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Dog owners should make sure their pets are up-to-date on vaccines, including those for canine flu, Bordetella and parainfluenza, experts say.
From New Hampshire to Oregon, researchers are trying to figure out what’s causing an infectious respiratory disease among dogs that has, in rare cases, turned deadly.
The mystery illness is described as an “atypical canine infectious respiratory disease,” the Oregon Department of Agriculture said in a Nov. 9 news release. Symptoms include coughing, sneezing, discharge from the eyes or nose, and lethargy.
Veterinarians in Oregon have reported more than 200 cases of the disease since mid-August. Other cases have been reported in Colorado, Illinois and New Hampshire.
“Based on the epidemiology of the cases reported to date, the cases appear to share a viral etiology, but common respiratory diagnostic tests have been largely negative,” Oregon State Veterinarian Dr. Ryan Scholtz told the American Veterinary Medical Association.
In other words, dogs with unidentified disease show similar signs of upper respiratory disease but usually do not test positive for common respiratory diseases. And the disease is generally resistant to standard treatments, said Dr. David B. Needle, a pathologist at the New Hampshire Veterinary Diagnostic Laboratory and a clinical associate professor at the University of New Hampshire.
“Deaths do not seem to be a large part of the syndrome we are studying, with rare animals developing acute and sometimes fatal pneumonia after the longer chronic illness,” Needle said. “We believe this may represent a secondary infection.”
Igla said he is part of a team trying to identify the disease and find common DNA segments by collecting samples from local veterinary clinics and comparing the results.
“If what we have identified is a pathogen, it is likely that the bacterium is a host-adapted bacterium with a long history of colonizing dogs,” Needle said. An “evolutionary event” such as a spontaneous mutation or receiving a gene from a different source could have caused the bacteria to become virulent, he said.
He said researchers have received samples from Oregon and expect to receive samples from Colorado, Illinois and other states for testing.
The Animal Disease Diagnostic Laboratory in Washington has also reported cases of the mysterious canine disease, the lab’s director told CNN in an email.
“There is a spike in dogs with respiratory illnesses (cough, lethargy, fever) and the signs persist for more than a few days,” said Kevin Snekvik, the lab’s executive director and a professor at the Washington State University College of Veterinary Medicine.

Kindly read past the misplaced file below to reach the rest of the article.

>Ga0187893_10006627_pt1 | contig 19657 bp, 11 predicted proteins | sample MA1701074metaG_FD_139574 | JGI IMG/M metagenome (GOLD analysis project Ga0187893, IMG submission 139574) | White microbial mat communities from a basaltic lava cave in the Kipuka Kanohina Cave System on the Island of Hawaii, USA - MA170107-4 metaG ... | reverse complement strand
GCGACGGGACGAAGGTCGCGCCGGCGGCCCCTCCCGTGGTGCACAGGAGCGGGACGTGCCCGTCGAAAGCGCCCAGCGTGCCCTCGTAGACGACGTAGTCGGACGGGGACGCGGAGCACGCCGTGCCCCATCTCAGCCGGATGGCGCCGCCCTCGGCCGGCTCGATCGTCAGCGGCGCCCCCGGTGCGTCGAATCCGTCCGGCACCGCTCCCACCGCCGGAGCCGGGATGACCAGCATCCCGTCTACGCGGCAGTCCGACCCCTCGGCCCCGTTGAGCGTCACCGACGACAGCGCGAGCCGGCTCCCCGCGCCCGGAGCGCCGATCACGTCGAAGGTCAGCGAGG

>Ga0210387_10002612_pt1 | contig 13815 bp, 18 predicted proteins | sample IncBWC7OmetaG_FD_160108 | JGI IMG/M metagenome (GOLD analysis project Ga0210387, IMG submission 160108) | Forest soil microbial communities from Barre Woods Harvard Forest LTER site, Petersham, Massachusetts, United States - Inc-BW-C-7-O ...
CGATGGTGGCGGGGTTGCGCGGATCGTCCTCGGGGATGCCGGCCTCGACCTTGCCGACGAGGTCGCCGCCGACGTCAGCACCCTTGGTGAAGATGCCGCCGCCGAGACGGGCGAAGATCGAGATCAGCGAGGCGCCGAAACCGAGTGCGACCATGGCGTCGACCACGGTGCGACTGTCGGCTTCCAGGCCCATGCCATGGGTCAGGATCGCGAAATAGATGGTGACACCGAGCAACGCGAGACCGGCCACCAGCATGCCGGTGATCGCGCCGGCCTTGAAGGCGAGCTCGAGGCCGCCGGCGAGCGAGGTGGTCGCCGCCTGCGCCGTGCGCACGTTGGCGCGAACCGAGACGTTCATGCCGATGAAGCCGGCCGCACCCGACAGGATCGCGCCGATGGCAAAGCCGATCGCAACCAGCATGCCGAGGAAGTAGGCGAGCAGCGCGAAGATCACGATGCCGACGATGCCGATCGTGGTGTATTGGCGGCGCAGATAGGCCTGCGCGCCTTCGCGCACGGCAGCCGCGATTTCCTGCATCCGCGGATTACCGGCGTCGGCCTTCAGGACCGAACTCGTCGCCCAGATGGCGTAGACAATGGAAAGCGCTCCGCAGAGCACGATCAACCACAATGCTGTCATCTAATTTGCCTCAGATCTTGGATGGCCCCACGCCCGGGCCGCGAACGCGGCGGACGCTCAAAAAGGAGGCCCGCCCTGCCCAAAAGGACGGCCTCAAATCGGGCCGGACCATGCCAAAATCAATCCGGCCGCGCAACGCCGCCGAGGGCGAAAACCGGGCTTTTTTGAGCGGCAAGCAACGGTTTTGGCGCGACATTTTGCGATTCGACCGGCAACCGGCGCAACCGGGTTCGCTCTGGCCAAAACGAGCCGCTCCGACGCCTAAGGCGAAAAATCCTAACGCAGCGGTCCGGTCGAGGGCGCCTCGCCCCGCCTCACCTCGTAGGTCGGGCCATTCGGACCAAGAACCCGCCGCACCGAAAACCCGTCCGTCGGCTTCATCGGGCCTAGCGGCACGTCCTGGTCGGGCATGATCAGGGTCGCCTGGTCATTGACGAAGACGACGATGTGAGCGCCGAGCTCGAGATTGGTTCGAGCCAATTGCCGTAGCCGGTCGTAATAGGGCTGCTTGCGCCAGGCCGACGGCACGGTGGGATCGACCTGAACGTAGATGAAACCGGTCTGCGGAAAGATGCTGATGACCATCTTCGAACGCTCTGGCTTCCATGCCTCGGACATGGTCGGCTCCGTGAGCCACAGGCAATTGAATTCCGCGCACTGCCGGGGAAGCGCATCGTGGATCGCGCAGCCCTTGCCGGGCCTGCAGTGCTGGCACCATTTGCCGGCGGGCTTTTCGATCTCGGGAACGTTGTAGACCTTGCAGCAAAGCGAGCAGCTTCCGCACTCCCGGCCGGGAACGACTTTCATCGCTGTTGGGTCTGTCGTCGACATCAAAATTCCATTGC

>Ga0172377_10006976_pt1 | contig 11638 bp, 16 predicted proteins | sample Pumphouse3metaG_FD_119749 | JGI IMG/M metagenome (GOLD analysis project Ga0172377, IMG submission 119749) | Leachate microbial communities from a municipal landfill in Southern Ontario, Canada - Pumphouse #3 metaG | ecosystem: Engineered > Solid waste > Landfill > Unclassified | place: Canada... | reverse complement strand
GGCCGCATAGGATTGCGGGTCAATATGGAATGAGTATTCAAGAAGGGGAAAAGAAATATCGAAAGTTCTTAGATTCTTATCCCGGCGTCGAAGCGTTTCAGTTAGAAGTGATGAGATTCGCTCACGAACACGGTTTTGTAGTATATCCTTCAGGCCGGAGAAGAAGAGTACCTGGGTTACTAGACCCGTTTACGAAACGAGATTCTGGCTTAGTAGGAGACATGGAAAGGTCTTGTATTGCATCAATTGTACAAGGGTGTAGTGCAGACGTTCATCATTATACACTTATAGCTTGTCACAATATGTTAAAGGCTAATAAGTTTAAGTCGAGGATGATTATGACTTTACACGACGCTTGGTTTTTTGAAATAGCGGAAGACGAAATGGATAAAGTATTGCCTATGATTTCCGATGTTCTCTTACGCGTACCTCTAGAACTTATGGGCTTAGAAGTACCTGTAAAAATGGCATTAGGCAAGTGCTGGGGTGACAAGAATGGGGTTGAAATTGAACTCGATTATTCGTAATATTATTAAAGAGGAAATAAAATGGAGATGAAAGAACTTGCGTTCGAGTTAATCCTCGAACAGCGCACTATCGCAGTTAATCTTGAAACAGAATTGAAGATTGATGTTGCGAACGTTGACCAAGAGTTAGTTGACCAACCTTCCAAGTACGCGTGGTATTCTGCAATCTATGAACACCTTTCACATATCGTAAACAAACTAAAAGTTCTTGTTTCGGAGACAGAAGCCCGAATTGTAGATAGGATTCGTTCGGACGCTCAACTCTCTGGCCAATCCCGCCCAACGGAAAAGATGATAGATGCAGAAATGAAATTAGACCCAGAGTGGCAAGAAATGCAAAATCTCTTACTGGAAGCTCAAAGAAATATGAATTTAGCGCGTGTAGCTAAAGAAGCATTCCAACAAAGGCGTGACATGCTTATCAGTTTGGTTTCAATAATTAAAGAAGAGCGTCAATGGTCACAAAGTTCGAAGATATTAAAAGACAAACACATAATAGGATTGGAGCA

Sneckwick said his lab in Washington has not reported any dog deaths from the mystery disease, but said labs in other states have reported several deaths.
While the news may be troubling, “We suggest caution rather than alarm,” says the Oregon Veterinary Medical Association’s website.
Although this particular disease is uncommon, “periodic outbreaks of Canine Infectious Respiratory Complex (CIRDC) can occur in the canine population. At least nine different bacteria and viruses have been implicated as the causative agents of CIRDC, which is transmitted through respiratory droplets,” the association said.
“Infection with more than one bacterial or viral agent is common. Symptoms include coughing, sneezing, runny nose and/or eyes, and lethargy. If your dog shows these symptoms, please contact your veterinarian.
Dog owners should help keep their pets healthy by making sure they are up to date on all vaccinations, such as those for canine influenza, Bordetella and parainfluenza, the association said. Other tips include:
• Reducing contact with a large number of unfamiliar dogs. Just as with other respiratory pathogens, the more contacts your dog has, the greater the risk of encountering a dog that is infectious.
• Reducing contact with sick dogs. This can be more difficult to determine, but if the dog seems sick (coughing, runny nose, runny eyes), keep your dog away from it.
• Keep sick dogs at home and seek veterinary care.
• Avoid common water bowls shared by several dogs.